Stephanie's biggest challenge was using the whole grain, as she doesn't include a lot of grains on her menus and had never before used barley, but she was pleased with the final results as they left the kitchen. True, says Ted, and even better: The soup was quite well-seasoned, in a season in which a lot of the chef-testants have had trouble with, uh, seasoning. Guest judge Sam gets to choose the ultimate winner. The one who "really embodied the challenge" with a dish that was "a little bit more substantial, a little bit more unique" was Dale. Another victory (well-deserved, in my opinion) for Dale -- and it is nice to see Stephanie back on solid footing. For his troubles, Dale wins a magnum of Rutherford Hill 2002 merlot, as well as two tickets to visit the Napa Valley winery (Padma doesn't clarify if that means entry tickets to the winery, or air tickets to California). Dale doesn't want to brag, so he does -- five wins out of twenty, which is, admittedly, a pretty impressive showing.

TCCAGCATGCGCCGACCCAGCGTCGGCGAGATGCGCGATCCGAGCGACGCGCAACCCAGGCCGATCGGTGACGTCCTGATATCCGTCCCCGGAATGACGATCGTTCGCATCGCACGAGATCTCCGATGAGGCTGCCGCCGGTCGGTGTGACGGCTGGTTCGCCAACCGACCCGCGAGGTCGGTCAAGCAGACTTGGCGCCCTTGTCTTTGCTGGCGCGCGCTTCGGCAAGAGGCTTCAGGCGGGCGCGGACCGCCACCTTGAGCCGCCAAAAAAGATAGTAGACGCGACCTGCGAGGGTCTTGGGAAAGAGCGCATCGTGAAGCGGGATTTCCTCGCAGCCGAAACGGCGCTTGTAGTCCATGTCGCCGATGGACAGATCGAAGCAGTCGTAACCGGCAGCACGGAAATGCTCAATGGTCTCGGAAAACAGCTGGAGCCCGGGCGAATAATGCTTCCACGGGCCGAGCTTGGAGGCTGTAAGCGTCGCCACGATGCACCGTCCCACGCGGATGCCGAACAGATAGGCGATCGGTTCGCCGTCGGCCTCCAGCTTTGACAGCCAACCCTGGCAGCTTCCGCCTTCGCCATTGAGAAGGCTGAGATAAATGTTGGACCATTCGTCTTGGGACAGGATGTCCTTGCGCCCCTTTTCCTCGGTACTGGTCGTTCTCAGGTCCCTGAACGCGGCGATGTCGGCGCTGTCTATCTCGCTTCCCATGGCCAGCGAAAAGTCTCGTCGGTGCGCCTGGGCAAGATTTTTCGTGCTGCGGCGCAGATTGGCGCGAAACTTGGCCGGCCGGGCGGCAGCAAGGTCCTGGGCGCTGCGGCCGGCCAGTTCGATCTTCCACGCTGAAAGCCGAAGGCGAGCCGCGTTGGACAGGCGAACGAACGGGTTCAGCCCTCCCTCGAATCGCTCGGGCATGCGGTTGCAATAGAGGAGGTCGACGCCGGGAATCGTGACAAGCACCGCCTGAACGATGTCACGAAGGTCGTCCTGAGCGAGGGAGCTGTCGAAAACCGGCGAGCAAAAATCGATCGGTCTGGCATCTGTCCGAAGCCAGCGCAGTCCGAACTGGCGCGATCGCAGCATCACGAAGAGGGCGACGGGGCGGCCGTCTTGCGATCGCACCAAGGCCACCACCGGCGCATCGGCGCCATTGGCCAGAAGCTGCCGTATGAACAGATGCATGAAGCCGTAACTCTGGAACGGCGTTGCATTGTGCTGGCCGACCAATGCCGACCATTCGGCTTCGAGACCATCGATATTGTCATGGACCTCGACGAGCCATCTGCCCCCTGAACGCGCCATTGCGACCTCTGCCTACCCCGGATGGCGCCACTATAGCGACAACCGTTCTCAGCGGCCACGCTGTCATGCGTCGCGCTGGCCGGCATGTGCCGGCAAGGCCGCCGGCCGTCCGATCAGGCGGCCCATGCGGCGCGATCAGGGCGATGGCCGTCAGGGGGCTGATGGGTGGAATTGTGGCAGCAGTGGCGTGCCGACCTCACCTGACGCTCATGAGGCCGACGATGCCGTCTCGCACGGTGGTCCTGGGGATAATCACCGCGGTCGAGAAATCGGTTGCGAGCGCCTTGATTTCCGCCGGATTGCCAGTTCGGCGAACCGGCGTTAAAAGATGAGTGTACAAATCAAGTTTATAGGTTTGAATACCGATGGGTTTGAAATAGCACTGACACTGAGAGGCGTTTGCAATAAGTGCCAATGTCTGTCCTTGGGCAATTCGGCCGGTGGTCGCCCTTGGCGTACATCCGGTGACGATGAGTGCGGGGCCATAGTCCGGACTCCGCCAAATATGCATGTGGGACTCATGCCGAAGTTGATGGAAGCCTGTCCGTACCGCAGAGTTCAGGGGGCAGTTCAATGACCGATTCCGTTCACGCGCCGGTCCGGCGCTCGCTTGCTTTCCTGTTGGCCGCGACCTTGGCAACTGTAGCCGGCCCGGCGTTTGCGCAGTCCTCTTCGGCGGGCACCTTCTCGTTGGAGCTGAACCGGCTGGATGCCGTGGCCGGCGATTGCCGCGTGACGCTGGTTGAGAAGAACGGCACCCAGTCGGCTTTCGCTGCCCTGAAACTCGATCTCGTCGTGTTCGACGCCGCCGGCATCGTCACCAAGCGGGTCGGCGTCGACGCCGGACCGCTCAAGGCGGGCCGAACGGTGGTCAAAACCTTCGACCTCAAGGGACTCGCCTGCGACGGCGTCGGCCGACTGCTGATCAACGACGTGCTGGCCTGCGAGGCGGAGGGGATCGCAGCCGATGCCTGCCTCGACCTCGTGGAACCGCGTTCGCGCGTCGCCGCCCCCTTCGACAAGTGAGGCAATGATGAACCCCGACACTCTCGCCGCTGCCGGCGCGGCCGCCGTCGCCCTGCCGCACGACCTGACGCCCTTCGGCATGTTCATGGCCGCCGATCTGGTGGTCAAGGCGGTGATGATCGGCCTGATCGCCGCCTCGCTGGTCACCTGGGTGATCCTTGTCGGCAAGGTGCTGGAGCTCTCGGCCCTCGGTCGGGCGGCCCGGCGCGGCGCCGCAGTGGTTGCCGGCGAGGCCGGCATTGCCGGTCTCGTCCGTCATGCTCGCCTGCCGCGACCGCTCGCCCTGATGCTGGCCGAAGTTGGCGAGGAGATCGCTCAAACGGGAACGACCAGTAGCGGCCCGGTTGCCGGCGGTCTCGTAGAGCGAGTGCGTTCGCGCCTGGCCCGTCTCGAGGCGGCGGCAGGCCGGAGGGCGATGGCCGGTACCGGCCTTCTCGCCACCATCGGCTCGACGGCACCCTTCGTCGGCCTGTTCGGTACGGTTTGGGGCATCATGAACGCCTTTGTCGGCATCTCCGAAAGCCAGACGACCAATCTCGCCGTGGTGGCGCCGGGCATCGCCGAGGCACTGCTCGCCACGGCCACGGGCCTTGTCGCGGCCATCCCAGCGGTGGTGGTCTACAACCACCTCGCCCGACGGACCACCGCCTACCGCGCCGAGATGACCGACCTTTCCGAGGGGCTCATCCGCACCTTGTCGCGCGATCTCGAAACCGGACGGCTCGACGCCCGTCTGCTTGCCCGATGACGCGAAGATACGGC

Winning comes with a price, though, and Dale must endure the pain of summoning Spike, Lisa and Andrew to the loser's round of the judging, which really hurts. Right, Dale? The beatdown starts with Andrew: Padma asks if he really thought that a salmon roll was a hearty enough lunch for a hungry cop. Sure did, responds Andrew, and then proceeds to dance around the question with a lengthy discourse on bringing something unexpected to the table, studying nutrition, choosing every ingredient in the roll "to basically make you stronger or make you feel a little more energized," leaving your audience wanting more, and eating fist-sized meals every three hours because that's the healthy thing to do. So you think the cops would go for another roll in three hours, wonders Colicchio. Try a candy bar. And then, says Ted, there was also that part about the food actually being satisfying. Andrew wonders if this was in his rule sheet (more on that later), and Padma assures him it was: "Hearty, nutritious, and delicious." Ted wonders if Andrew thought at all about his real audience -- as opposed to the one in his head -- in terms of reinterpreting something familiar instead of striking off for left field, and Andrew maintains that he wanted to showcase something new, which may have been insanely healthy, but unfortunately was also unsubstantial and gross.